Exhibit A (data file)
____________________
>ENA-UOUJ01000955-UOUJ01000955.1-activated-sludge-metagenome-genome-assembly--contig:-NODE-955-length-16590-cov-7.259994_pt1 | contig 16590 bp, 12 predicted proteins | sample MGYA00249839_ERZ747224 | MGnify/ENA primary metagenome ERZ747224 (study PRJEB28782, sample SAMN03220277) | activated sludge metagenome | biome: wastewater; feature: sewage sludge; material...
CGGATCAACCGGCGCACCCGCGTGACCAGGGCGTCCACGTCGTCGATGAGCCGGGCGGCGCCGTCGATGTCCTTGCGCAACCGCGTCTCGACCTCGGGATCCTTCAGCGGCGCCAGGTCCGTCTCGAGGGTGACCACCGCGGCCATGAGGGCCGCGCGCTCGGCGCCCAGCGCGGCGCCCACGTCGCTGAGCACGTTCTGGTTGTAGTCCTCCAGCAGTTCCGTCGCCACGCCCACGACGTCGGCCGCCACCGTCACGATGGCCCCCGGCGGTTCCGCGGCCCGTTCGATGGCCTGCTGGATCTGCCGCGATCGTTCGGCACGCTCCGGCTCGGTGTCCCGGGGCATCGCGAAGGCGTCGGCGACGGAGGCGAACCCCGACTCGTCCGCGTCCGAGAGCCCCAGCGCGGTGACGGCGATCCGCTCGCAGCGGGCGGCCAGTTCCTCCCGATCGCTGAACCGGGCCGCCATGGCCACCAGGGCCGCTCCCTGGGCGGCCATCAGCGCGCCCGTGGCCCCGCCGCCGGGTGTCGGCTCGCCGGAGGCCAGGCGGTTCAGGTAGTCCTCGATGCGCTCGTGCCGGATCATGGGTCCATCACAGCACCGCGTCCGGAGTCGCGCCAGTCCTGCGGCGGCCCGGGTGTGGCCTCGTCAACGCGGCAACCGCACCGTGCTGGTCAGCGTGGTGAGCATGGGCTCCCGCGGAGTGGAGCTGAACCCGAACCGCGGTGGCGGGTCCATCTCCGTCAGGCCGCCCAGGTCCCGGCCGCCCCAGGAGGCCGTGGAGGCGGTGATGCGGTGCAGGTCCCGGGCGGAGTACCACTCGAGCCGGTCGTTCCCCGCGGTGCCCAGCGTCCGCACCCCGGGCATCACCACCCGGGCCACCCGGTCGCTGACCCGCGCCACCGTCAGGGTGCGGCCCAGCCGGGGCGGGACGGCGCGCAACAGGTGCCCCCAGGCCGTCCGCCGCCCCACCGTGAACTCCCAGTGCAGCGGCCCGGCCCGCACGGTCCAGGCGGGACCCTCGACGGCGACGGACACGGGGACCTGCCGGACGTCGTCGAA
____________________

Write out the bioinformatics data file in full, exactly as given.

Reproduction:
>ENA-UOUJ01000955-UOUJ01000955.1-activated-sludge-metagenome-genome-assembly--contig:-NODE-955-length-16590-cov-7.259994_pt1 | contig 16590 bp, 12 predicted proteins | sample MGYA00249839_ERZ747224 | MGnify/ENA primary metagenome ERZ747224 (study PRJEB28782, sample SAMN03220277) | activated sludge metagenome | biome: wastewater; feature: sewage sludge; material...
CGGATCAACCGGCGCACCCGCGTGACCAGGGCGTCCACGTCGTCGATGAGCCGGGCGGCGCCGTCGATGTCCTTGCGCAACCGCGTCTCGACCTCGGGATCCTTCAGCGGCGCCAGGTCCGTCTCGAGGGTGACCACCGCGGCCATGAGGGCCGCGCGCTCGGCGCCCAGCGCGGCGCCCACGTCGCTGAGCACGTTCTGGTTGTAGTCCTCCAGCAGTTCCGTCGCCACGCCCACGACGTCGGCCGCCACCGTCACGATGGCCCCCGGCGGTTCCGCGGCCCGTTCGATGGCCTGCTGGATCTGCCGCGATCGTTCGGCACGCTCCGGCTCGGTGTCCCGGGGCATCGCGAAGGCGTCGGCGACGGAGGCGAACCCCGACTCGTCCGCGTCCGAGAGCCCCAGCGCGGTGACGGCGATCCGCTCGCAGCGGGCGGCCAGTTCCTCCCGATCGCTGAACCGGGCCGCCATGGCCACCAGGGCCGCTCCCTGGGCGGCCATCAGCGCGCCCGTGGCCCCGCCGCCGGGTGTCGGCTCGCCGGAGGCCAGGCGGTTCAGGTAGTCCTCGATGCGCTCGTGCCGGATCATGGGTCCATCACAGCACCGCGTCCGGAGTCGCGCCAGTCCTGCGGCGGCCCGGGTGTGGCCTCGTCAACGCGGCAACCGCACCGTGCTGGTCAGCGTGGTGAGCATGGGCTCCCGCGGAGTGGAGCTGAACCCGAACCGCGGTGGCGGGTCCATCTCCGTCAGGCCGCCCAGGTCCCGGCCGCCCCAGGAGGCCGTGGAGGCGGTGATGCGGTGCAGGTCCCGGGCGGAGTACCACTCGAGCCGGTCGTTCCCCGCGGTGCCCAGCGTCCGCACCCCGGGCATCACCACCCGGGCCACCCGGTCGCTGACCCGCGCCACCGTCAGGGTGCGGCCCAGCCGGGGCGGGACGGCGCGCAACAGGTGCCCCCAGGCCGTCCGCCGCCCCACCGTGAACTCCCAGTGCAGCGGCCCGGCCCGCACGGTCCAGGCGGGACCCTCGACGGCGACGGACACGGGGACCTGCCGGACGTCGTCGAA